The next morning, Éowyn said that she had thought about her fan and hoped that the girl really looks after it and loves it but she was still upset that she had lost it. She is more magnanimous than I. After breakfast we decided to explore a little more of the area and drove to the nearest town to the resort: Porto Santa Margherita. Porto Santa Margherita appears to be geared around tourism and there are many hotels along the sea front. One of the striking things that you will notice about our photos is that there are not hoards of tourists in the background. It seemed very much that we were the only ones on holiday and in Porto Santa Margherita that was even more pronounced. It appeared that the holiday season hadn’t even started, it felt like an English seaside town in November (except for the 25ºC weather and clear blue skies). There was only so much that we could do to entertain ourselves in such a quiet town so we headed back to Pra’Delle Torri.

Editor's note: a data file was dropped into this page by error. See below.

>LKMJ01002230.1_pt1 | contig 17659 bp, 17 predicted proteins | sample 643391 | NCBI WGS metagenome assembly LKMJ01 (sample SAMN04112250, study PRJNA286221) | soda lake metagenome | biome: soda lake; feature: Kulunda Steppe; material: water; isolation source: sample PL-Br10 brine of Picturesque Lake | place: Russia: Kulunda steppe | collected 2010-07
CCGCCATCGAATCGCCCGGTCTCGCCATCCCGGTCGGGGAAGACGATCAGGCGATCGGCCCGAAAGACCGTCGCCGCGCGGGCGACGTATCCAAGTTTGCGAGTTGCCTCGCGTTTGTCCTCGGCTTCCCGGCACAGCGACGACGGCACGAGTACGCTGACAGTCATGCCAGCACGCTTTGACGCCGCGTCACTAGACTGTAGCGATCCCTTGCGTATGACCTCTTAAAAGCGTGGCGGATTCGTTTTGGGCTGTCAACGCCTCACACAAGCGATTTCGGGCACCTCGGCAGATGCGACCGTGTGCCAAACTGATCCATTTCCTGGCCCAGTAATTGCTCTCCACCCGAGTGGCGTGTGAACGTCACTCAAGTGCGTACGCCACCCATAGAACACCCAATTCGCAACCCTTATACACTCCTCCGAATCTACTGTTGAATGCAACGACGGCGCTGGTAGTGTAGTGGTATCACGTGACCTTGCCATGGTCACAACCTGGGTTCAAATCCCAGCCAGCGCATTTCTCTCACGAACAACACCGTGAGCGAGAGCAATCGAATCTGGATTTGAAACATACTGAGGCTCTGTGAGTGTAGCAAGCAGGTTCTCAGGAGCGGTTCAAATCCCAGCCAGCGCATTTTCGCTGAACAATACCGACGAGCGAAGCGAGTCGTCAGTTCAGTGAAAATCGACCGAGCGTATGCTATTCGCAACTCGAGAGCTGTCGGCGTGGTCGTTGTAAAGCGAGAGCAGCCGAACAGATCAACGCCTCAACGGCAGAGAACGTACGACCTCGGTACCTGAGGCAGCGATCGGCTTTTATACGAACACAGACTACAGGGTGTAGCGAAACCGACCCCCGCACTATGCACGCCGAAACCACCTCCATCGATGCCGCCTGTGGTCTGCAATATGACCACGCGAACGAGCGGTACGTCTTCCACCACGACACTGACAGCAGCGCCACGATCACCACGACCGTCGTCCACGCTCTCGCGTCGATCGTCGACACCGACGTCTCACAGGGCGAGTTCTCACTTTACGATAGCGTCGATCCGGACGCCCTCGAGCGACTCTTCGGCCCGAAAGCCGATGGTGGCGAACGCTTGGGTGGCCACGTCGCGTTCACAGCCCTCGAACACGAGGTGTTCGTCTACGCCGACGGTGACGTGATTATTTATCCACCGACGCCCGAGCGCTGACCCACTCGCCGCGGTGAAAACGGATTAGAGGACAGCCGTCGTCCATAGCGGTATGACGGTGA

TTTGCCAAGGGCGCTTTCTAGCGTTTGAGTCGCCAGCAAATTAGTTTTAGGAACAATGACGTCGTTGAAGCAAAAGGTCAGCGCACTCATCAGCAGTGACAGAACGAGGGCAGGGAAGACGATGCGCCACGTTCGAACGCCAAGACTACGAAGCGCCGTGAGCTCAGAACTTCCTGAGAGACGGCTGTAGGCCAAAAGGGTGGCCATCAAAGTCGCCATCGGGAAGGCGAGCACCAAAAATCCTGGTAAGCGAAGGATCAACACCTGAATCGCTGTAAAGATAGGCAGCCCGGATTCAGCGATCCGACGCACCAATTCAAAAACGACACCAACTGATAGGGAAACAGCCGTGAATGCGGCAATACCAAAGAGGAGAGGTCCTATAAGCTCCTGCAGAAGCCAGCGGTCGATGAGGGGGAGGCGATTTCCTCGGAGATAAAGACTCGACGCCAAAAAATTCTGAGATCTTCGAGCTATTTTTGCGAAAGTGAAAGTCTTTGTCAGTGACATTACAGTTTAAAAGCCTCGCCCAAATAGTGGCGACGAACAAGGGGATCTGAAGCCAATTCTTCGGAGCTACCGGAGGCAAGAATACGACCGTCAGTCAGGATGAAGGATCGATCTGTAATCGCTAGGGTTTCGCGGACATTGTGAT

After lunch we headed back to the pool and only moved away for ice creams. Anyone with young children will know that they sometimes do not appreciate how quickly an ice cream or lolly can melt while they are eating it and before you know it they are covered in ice cream or there is a pool of ice cream on floor between their feet. Amélie had decided that she didn’t want a ice-cream but wanted a lolly instead. However, she wa taking her time and savouring it, oblivious to the drips collecting at her feet. Then she made the mistake and looked down at the floor. Then the screaming started for enjoying her lolly drips were some ants attracted to the sugar. I tried to calm her down but before I could stop her, she had climbed on the table screaming and sobbing because of the ants. The joys of parenthood!
Conscious that our time was rapidly coming to an end we decided that the final Saturday in Veneto should be spent in Caorle. Saturday in Caorle is market day so it sounded like a perfect combination. We eased ourselves into the day and headed to Caorle. We noticed that there was a park and ride car park on the outskirts of the town with free parking and a free bus ride into the town. We took advantage, although it appears that we were the only one. The car park was empty and there was no bus, nevertheless we parked and decided to walk into town. It wasn’t too far and the highlight of the walk was to wait for a swing bridge over one of the canals to swing back after letting one of the fishing boats back into dock.